Jennifer Alvey is a recovering lawyer who helps unhappy attorneys reconnect to their dreams and hopes, and grow those dreams into a better career and life. Find out what that’s like with a discounted sample coaching session. One hour that can change your life! Email jalvey@jenniferalvey.com today to schedule yours.


12 thoughts on “How Did I Get To Be an Unhappy Lawyer? Part 2

  1. I think you are my new hero. Your blog is helping me to identify and put a name to what has been disturbing me about the law since my first year of law school!

  2. I bet if there was a study that asked a person, “What was your happy ‘set point’ before law school and what is your happy ‘set point’ after law school,” you’d get about 95% of people saying that their default happiness level is way lower. I’m not clinically depressed, but I’d say after college, before law school, I was generally about an 8 on a scale of 1-10. As a 5th year associate now, I’d say I’m about a 2-3 during work hours (on a day when no one’s on my back about something) and a 5 outside of work hours.

    • Practicing law generally increased my well-being.

      Having to show up for work every day and actually be productive, as well as having a group of stable, generally wholesome people (compared, in particular, to college) to interact with, was completely different than the painful chaotic isolated desert that was college and law school.

      • I do disability law right now. The practice itself is fine.

        I also worked in a smallish 100 person firm is a non-major metro area. The people there were fine, too. I’ve generally worked with relatively nice attorneys who generally get along with each other.

  3. I’ve seen these recent articles about law students being depressed and they surprise me. I kind of wonder if the explanation for that is far outside of what we expect.

    Generally, I found law school to be very interesting, engaging, and frankly pretty easy. I heard people complain about it when I was there, but I think that part of that is because their undergraduate majors had been very light duty, so they weren’t prepared for any real work. I suspect that might be what causes a drop in mental status for law students. Law school is somewhat unique for graduate schools in that a lot of students who enter it have very easy undergraduate degrees, where as most other graduate programs are pursued by people who have an undergraduate degree in that topic. If the undergraduate pursuit was difficult, the graduate one will be too, and that will be no surprise. With law students, however, you have people who have degrees in political science or the like, and law school is going to be much different, I suspect. When the reality sets in, it’s depressing, and it also probably seems that the student, with no other skills, is now in a bad situation which they must ride out in the hopes that the practice will be better.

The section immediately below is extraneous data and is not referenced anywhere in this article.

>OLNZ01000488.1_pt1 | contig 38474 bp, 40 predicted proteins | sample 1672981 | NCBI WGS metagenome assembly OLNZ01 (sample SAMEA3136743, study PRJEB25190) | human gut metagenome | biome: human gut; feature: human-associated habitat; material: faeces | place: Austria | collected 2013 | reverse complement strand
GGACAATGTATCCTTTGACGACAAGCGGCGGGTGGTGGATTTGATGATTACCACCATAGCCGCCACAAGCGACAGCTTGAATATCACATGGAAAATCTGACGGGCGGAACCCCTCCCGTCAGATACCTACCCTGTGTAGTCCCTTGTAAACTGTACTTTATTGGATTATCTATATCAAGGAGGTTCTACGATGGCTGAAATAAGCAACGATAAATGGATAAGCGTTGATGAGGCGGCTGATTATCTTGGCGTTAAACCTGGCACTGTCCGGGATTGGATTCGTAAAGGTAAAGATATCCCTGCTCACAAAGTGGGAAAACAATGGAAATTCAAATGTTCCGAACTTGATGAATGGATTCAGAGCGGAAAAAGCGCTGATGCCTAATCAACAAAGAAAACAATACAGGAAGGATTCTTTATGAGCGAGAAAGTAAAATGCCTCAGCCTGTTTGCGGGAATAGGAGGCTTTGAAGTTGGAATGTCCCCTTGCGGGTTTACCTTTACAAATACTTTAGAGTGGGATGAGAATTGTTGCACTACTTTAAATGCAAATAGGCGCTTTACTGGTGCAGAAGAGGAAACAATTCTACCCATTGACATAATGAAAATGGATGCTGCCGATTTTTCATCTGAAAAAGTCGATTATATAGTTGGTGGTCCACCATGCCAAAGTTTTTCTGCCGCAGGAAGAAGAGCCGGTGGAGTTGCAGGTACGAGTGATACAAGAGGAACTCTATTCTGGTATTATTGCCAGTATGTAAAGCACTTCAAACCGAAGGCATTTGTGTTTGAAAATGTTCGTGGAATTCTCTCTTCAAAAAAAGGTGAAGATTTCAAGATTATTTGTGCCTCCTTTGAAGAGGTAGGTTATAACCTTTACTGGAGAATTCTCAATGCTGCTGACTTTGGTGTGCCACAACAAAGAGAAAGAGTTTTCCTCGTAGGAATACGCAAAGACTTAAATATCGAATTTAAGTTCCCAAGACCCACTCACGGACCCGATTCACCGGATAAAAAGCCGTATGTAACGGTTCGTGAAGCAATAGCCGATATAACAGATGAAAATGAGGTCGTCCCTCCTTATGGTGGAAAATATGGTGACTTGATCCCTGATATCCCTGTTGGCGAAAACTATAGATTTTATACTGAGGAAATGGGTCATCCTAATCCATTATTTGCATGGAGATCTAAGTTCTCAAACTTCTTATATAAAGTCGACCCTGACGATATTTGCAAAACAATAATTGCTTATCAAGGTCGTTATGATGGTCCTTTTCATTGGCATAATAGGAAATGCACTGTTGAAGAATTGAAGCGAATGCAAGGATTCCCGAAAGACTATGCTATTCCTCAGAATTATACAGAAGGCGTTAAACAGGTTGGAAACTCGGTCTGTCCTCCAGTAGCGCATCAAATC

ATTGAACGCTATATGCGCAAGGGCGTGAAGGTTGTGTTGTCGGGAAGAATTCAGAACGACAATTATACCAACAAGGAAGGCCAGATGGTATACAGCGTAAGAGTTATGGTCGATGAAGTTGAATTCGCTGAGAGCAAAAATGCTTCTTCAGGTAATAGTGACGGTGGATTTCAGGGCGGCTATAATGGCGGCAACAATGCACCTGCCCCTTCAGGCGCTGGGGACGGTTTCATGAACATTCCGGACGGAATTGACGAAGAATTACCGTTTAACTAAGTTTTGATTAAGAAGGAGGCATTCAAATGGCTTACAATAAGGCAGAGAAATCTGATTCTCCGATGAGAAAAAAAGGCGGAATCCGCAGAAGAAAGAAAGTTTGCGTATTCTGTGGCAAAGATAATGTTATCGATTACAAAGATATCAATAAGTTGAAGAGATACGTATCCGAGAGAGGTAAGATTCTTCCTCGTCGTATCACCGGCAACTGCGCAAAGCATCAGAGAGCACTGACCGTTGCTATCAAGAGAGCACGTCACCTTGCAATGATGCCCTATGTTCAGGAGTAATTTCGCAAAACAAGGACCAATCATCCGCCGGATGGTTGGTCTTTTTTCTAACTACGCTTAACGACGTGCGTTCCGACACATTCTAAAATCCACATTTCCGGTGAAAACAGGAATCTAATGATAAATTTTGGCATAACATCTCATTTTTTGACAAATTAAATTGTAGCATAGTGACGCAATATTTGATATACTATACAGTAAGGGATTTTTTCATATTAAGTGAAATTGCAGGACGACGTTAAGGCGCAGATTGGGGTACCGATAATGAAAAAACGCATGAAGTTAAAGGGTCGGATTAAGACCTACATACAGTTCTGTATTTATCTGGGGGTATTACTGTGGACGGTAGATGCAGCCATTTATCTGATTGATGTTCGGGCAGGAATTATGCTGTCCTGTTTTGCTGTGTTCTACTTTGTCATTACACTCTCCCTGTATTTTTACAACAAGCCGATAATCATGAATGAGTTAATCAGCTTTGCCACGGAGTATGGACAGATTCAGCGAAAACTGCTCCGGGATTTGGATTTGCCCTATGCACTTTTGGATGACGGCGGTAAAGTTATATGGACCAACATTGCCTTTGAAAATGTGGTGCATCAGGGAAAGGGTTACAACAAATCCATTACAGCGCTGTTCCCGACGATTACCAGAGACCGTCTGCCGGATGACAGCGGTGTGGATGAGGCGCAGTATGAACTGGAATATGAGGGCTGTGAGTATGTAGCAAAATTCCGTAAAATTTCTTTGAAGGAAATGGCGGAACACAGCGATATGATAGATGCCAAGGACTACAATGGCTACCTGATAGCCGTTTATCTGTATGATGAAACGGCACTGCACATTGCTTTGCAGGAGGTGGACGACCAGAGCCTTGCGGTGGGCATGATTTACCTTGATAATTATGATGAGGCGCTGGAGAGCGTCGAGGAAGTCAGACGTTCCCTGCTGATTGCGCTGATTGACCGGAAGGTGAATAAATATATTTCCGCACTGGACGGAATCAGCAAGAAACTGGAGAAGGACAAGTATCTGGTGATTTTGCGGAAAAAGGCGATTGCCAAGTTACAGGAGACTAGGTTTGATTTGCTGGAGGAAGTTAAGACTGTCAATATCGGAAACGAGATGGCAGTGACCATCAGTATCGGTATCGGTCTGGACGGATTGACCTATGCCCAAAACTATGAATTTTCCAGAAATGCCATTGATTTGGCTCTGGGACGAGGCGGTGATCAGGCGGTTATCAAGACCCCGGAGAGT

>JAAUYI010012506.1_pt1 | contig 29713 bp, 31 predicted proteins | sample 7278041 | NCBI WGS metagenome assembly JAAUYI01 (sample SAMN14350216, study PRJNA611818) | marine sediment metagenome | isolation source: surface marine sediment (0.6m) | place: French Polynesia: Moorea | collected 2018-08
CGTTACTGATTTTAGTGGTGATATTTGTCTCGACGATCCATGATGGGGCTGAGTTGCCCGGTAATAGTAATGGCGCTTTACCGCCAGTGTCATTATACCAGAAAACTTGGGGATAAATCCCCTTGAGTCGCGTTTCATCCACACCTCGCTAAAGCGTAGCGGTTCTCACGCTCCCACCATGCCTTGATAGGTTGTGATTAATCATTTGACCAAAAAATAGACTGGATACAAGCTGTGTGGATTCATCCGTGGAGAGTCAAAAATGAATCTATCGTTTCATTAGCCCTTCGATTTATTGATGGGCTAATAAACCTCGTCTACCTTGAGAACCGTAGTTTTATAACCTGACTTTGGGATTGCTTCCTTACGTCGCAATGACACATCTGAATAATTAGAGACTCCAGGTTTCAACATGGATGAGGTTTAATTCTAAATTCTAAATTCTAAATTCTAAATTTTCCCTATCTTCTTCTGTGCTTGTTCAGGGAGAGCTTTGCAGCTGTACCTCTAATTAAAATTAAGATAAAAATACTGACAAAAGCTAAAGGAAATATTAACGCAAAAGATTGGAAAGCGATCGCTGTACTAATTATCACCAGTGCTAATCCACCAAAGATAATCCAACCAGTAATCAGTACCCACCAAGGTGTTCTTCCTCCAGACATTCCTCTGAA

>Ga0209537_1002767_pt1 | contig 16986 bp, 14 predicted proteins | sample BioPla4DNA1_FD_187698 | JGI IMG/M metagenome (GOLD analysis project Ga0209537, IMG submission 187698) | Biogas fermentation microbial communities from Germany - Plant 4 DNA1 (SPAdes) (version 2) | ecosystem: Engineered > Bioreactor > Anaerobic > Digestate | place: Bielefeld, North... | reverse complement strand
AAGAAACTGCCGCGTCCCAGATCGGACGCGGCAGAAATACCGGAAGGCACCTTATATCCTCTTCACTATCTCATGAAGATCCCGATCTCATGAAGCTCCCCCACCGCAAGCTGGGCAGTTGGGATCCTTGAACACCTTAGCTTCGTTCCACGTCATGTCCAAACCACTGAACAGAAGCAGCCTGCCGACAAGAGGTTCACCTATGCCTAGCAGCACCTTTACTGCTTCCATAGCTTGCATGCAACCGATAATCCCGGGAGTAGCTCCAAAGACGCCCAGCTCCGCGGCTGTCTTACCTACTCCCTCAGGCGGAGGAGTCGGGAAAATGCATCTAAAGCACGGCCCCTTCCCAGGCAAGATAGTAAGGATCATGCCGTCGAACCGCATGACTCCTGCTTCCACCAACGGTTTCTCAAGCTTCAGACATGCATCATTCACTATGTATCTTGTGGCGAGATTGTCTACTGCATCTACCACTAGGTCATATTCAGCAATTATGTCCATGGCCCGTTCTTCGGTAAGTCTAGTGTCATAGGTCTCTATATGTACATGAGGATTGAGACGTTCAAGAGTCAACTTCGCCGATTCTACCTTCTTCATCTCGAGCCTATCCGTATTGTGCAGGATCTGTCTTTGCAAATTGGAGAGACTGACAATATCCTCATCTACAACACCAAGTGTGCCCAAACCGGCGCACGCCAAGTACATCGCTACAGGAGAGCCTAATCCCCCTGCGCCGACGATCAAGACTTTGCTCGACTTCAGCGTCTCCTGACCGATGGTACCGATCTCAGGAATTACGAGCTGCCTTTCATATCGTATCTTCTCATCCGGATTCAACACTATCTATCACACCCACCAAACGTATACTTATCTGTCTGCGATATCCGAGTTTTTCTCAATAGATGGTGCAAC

I don’t know that law schools really operate to try to separate out the student’s morality from legal thought much either, although the very study of the law does that to some degree. Law schools themselves are reservoirs of refugees from the law who make up a percentage of the teaching staff, and law school professors fairly frequently have distinct views on the way things ought to be, rather than are, that colors their teaching.

    For those reasons, I think that generally depression in law schools is separate from the same thing in the profession, although the same people might in part experience it. Part of the big let down in the profession is that in many instances it just doesn’t meet the expectations that the student had in law school. Law school topics were more interesting and intellectual. The real practice of law is much less intellectual and much more scrapping. Some people really like that, but many people who like intellectual, and broad based, pursuits aren’t going to find that satisfied in a legal career which will instead be taking up by fights.

    I don’t know what this argues for, but perhaps what it somewhat suggests is that potential law students be encouraged to have a degree that has merits in and of itself, so that they don’t fall for the illusion that they’re stuck quite so easily, and they also know what another pursuit is like.

    • I hear you – I did not find law school depressing at all. It was kind of fun, and a great break from having to work in a real job. I like to learn new things, and got to do that and socialize for 3 years. Win.

      Now, law practice in a big firm? MAJORLY depressing. Majorly. Welcome to 2 on the happiness scale, with fleeting realizations that being dead would actually be better than being in the law firm on some days.

      For similar reasons, I’m doubtful that the work on law student depression, and the work on lawyer depression, are addressing common factors or causes. What makes a 2 L really miserable and what makes a 3rd year associate in a big firm really miserable are very different.